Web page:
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The Puritans a.k.a. "The pilgrims"

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Who were the Pilgrims

The name Puritan was first applied to any person who belonged to the Protestants in England. Puritan religious beliefs were first expressed in England in the late 1500's. the actual name puritan was first applied around 1566.
The basic beliefs varied widely, yet they held one simple common idea. They wanted simple religious beliefs, simple order of worship and a simple organization of the church. Most Puritans wanted to purify the church of priestly vestments and elobrate ceremonies. Some wanted to do away with colored windows others wanted to do away with religious music.

Why did they leave England

Disagreement among the Puritans led to small groups breaking away from the Church of England during the reign of King James I. These independent groups were known as Seperatists or Brownist after Robert Brownist after Robert one of their early leaders.
The Seperatists under the leadership of William Brewster in 1608 fled from England to Holland to avoid persecution. While in Holland the Seperatists dicovered they prefered farming to city life and they feared their children were becoming more Dutch than English.There was also the loaming threat of war between Spain and Holland.

America appealed to them

The Separtists longed to return to their English way of life and still keep their own kind of worship. The new land in America appealed to them. A group of English merchants agreed to finance a trip to the new land. In July 1620 the group under the leadership of William Brewster was led back to England.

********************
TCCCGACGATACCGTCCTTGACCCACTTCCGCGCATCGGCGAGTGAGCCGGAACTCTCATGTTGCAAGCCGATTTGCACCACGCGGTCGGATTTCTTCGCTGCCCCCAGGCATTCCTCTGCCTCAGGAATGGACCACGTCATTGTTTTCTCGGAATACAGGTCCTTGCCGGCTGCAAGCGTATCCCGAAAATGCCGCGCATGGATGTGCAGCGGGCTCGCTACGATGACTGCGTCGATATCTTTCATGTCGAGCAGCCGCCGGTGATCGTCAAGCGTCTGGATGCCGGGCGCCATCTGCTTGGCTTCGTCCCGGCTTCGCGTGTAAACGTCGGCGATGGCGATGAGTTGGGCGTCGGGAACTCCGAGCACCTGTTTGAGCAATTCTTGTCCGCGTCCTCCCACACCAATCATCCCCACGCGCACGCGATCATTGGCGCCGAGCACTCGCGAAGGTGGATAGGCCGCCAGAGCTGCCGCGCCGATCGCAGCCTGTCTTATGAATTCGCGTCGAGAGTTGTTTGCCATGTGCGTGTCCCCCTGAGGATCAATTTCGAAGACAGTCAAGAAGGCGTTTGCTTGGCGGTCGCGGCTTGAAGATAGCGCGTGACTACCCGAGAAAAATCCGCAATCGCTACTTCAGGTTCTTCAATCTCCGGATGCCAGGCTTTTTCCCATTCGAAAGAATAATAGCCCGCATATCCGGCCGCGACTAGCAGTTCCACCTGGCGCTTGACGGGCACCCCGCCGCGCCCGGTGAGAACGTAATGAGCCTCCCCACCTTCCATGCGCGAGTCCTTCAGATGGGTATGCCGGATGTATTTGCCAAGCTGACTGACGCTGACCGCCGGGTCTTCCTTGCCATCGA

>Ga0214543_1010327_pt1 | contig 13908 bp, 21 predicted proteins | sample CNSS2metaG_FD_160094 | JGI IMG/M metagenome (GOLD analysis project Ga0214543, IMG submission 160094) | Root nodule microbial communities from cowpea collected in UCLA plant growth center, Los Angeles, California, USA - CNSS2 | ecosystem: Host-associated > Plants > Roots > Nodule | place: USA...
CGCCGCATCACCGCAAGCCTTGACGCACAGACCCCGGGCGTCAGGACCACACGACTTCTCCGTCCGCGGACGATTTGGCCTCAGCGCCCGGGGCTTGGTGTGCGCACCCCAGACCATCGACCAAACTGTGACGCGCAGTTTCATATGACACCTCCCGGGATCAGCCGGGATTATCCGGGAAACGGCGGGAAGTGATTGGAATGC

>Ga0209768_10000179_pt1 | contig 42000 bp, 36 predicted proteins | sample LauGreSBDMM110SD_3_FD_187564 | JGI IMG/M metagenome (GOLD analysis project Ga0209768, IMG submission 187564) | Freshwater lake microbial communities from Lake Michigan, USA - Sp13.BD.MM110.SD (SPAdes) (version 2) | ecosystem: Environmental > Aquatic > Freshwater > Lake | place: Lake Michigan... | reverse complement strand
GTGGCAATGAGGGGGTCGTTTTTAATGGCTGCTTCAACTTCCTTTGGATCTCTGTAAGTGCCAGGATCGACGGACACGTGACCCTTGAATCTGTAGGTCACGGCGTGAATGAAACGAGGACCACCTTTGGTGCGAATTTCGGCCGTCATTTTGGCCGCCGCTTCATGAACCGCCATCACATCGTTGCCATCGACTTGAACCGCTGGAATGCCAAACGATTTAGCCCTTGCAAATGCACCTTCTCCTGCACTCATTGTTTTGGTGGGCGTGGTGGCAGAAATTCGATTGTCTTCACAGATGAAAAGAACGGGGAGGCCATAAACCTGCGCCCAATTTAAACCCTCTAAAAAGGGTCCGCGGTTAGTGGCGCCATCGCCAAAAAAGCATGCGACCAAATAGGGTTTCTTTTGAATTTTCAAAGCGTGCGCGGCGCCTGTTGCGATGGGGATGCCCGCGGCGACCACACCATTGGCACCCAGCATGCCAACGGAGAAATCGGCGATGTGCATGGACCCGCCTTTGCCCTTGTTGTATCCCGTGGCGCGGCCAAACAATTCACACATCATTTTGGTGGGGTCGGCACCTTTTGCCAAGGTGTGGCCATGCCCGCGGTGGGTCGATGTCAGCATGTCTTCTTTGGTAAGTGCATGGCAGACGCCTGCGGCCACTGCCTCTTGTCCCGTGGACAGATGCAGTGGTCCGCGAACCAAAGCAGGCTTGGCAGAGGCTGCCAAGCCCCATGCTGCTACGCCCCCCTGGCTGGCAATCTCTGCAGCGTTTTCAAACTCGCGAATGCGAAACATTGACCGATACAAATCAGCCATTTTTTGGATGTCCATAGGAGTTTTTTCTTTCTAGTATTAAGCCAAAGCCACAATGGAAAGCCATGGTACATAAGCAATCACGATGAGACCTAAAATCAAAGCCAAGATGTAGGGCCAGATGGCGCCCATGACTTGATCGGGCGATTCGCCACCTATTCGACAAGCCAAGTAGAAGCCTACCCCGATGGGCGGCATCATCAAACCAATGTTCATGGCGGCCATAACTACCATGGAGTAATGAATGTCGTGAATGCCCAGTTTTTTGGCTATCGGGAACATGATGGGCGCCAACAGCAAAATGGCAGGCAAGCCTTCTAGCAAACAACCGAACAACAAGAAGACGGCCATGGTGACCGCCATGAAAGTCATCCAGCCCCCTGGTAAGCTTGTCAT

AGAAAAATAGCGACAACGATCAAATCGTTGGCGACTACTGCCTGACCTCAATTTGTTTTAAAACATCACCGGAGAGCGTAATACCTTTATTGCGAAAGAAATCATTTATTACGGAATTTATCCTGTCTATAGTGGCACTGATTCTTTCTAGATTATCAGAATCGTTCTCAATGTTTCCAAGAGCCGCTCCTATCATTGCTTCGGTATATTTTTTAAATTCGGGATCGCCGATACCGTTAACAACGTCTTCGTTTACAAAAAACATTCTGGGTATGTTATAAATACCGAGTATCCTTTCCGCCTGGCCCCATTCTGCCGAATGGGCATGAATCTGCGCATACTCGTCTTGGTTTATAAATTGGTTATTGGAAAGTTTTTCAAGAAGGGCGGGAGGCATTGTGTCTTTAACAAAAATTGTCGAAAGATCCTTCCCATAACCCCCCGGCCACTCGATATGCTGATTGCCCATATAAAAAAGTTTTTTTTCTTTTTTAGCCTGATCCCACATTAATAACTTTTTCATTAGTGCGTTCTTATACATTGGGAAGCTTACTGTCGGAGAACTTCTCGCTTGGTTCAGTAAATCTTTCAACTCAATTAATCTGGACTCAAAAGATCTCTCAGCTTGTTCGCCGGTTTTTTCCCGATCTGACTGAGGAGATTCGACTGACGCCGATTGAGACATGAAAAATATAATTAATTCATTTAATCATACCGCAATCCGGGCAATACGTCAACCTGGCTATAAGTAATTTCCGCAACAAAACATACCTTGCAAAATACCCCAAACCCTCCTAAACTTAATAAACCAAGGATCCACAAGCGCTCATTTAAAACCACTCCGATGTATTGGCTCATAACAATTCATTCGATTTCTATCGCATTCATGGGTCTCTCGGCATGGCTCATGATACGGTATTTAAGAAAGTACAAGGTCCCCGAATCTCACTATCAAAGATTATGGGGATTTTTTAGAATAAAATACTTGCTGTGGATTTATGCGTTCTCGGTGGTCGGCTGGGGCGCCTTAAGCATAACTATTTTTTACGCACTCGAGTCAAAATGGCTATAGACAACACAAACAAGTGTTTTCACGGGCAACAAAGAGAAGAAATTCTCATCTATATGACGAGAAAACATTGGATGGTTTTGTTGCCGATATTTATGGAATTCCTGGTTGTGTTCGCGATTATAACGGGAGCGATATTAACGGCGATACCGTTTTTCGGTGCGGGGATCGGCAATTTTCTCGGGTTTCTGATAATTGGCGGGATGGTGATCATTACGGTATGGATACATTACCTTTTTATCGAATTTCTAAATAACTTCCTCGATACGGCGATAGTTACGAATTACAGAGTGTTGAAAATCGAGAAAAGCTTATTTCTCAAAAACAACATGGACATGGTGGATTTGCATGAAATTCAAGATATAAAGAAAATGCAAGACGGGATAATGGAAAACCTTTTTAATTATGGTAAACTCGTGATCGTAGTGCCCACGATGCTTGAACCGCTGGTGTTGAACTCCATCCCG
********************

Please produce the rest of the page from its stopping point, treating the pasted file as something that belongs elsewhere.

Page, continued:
Landing in America

September 1620 they set sail for the new land in America. They landed in what is now Provincetown Harbor on November 20, 1620 and settled Plymouth Colony on the shore of Cape Cod Bay. The term Pilgrim might of been taken from William Bradfords History. Bradford wrote "they knew they were pilgrims when they left Holland."

The Mayflower

The Mayflower: Built in 1610 and looked like any other ship of its time. It consisted of two decks, three masts and resembled a cods head and a mackerel's tail in shape. It was probably 90 feet long and weighed 180 tons. It is believed that Christopher Jones one of its quater owners served as master. One hundred and two passengers were aboard.

A day of giving thanks decreeded

The first Thanksgiving: After facing many perils and hardships during the first winter, nearly half of the colonists had died. New hope grew in the summer of 1621. Govenor William Bradford decreed a three day feast to be held. This event was never repeated. The first "Thanksgiving Day" set aside for the special purpose of prayer and celebration was held.

Preperation for feast

In July 1623. The women of the colony spent many days prepairing for the feast. The children lent a hand turning roasts on a spit over the open fires. Indiand brought wild turkeys and venison. The men of the colony brought geese, ducks, and fish. The women served the meats with Journey Cake cornmeal bread with nuts, and succotash. The feast of giving thanks to God who had seen them through and provided for them was held outside at long tables.

Years later becomes National Holiday

Later Thanksgivings in the U.S. The custom of Thanksgiving spread from Plymouth to other New England Colonies and on. For many years there was no regular day given, President Lincoln proclaimed that the last Thursday in November 1863, as a "day of thanksgiving and praise to our beneficent Father" Each year afterward for 75 years the President would formally proclaim Thanksgiving should be celebrated on the last Thursday in Nov. Congress ruled in1941 that the fourth Thursday in Nov would be observed as a legal federal holiday.
On this day people give thanks with feasting and prayer for the blessings they may have received during the year.

List of Links

Thanksgiving home page:
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